Penetration testing without information gathering is incomplete. Information is required to narrow down the attack vectors. In the case of web penetration testing, ethical hackers need to understand the web design topology in order to enumerate and attack the target web server or application. This includes the backend web content and links that form the frontend of the web host. The manual collection and validation of all this information is a towing job. However, there are tools available to automate the process. There are web fuzzers like wfuzz or traditional web traversal tools, such as Dirsearch to collect desired content or links from target web services. This article is about Dirsearch, a command-line tool that helps penetration testers to extract the hidden files from the directories and sub-directories of the target web server. The tool comes with a predefined long list of file extensions stored in the form of a wordlist in the Dirsearch source package. It applies the brute-force technique to go through each directory, sub-directory, and links on the target server. The .php, .htm, .xml, .tar, .zip, .txt, and .pdf are some common example extensions listed in the precompiled wordlist. The tool has the ability to ignore specific files or directories during the scan process.
The Dirsearch installation is a fairly simple process.
1) Download the source code from Github using the following command.
git clone https://github.com/maurosoria/dirsearch.git
2) Navigate to the dirsearch directory to locate the requirements.txt file.
3) Finally, execute the requirements.txt file using the following Python3 command.
pip3 install -r requirements.txt
How Dirsearch Works?
The Dirsearch has a rich help menu that can be explored using the following command.
python3 dirsearch.py --help
The help menu can be categorized into five sections. The first section is an options menu showing all the necessary parameters to write and execute the commands.
There are certain settings options listed in the help menu. The dictionary settings show different flags that can be used to refine the basic scan functionality of the Dirsearch tool.
The connections settings include options to customize the communication process between the Dirsearch tool and the target web server.
The general settings represent mostly the optimization parameters.
The last section of the Dirsearch help menu shows different formats to store the scan results. The default output format is the text file containing all the scanning results.
Dirsearch Scan Examples
The following command is the basic format of scanning the target web server without any filters.
python3 dirsearch.py -u <target web server>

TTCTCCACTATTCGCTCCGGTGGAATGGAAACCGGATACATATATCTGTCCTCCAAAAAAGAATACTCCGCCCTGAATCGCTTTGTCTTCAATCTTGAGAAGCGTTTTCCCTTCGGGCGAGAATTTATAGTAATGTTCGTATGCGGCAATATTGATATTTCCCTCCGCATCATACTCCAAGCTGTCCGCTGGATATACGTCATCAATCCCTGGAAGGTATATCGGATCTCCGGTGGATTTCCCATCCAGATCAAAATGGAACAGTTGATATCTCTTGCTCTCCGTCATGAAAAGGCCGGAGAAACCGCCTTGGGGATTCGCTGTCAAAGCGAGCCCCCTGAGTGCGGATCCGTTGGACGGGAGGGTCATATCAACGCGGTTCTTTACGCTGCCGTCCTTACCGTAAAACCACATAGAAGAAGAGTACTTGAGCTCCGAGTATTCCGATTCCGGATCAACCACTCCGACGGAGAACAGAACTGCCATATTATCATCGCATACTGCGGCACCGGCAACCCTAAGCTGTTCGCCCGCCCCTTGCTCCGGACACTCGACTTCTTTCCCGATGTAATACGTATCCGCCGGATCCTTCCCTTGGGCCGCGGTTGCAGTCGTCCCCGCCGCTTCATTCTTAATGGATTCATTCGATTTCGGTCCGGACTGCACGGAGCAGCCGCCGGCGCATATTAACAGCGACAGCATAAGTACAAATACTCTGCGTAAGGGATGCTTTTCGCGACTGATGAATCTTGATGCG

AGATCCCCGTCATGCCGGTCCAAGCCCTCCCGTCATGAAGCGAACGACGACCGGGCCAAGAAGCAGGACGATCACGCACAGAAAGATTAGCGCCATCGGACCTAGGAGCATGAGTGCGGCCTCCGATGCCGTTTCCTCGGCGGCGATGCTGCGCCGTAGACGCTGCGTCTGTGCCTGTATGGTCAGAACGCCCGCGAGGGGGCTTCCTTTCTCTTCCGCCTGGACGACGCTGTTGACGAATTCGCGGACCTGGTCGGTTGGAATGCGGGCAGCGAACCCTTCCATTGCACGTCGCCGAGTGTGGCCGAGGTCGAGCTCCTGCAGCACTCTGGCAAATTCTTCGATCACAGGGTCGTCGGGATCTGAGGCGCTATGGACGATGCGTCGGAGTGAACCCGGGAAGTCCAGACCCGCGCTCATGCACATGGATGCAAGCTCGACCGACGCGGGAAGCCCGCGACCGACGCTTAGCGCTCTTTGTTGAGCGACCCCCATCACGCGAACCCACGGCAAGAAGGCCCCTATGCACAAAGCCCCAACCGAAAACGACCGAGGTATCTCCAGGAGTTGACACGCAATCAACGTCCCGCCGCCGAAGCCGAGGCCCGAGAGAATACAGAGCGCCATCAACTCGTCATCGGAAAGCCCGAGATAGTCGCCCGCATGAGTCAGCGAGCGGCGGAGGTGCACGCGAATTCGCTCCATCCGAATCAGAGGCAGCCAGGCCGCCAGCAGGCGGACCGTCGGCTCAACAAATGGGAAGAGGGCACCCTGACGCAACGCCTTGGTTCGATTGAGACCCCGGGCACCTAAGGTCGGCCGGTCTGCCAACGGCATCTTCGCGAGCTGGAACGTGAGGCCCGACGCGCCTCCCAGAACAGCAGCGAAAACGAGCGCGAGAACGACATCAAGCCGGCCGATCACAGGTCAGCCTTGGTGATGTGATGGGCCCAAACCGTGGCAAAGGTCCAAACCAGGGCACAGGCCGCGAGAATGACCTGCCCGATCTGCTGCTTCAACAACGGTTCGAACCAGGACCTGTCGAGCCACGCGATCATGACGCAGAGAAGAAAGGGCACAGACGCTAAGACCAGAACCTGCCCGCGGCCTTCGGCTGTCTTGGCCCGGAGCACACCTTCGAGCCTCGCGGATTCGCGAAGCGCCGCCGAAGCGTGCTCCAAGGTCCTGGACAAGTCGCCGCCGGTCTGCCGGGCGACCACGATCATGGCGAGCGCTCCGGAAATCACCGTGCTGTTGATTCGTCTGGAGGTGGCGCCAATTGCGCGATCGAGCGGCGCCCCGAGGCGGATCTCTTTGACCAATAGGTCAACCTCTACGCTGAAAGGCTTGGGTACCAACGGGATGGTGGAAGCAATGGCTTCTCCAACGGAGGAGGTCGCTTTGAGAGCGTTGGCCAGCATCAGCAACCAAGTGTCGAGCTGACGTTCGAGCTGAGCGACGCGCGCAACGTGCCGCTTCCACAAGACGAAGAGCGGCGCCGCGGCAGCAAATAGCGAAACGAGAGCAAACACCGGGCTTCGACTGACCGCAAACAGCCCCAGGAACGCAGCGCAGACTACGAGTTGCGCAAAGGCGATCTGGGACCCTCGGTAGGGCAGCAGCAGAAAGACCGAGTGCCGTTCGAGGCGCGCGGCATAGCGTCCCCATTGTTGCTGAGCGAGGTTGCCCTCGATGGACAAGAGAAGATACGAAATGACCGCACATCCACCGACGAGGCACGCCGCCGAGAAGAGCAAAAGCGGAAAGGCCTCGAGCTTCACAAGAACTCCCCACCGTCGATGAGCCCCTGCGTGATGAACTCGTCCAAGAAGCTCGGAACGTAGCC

The command directs the tool to scan all the directories, sub-directories, and files available on the target web host. We can run the command against a demo web server (webscantest.com) to analyze the scanning process.
python3 dirsearch.py -u https://webscantest.com
The initial screen shows important information regarding the scanning procedure, such as the wordlist size; target file extensions; the number of threads; request methods; errors log file; and output file location.
In the next phase, the tool starts the brute-force process and compiles the following data results.
(i) Directories, subdirectories, and files’ paths discovered during the scanning process.
(ii) Status code for each valid file.
(iii) Size of each directory, sub-directory, and discovered file.
Data refining or filtering is a handy feature in the Dirsearch tool. We can use different parameters to include or exclude certain file types or directories during the scanning process. For example, we can tell the scanner to exclude the .php extensions using the following command.
python3 dirsearch.py -u http://testphp.vulnweb.com -X .php
Similarly, we can program the Dirsearch to show results for only specific file types using the suffix parameter. For instance, we can use the –suffix parameter to get only .php results.
python3 dirsearch.py -u http://testphp.vulnweb.com --suffix .php
The Dirsearch can make complex content discovery easier for penetration testers. Deep scanning is a powerful feature of the tool. The Discovery of directories, sub-directories, and custom files with any known extension makes the tool an ultimate choice for serious penetration testing projects. The only drawback of Dirsearch is the slow Bruteforce process that can take a lot of time against heavy web servers.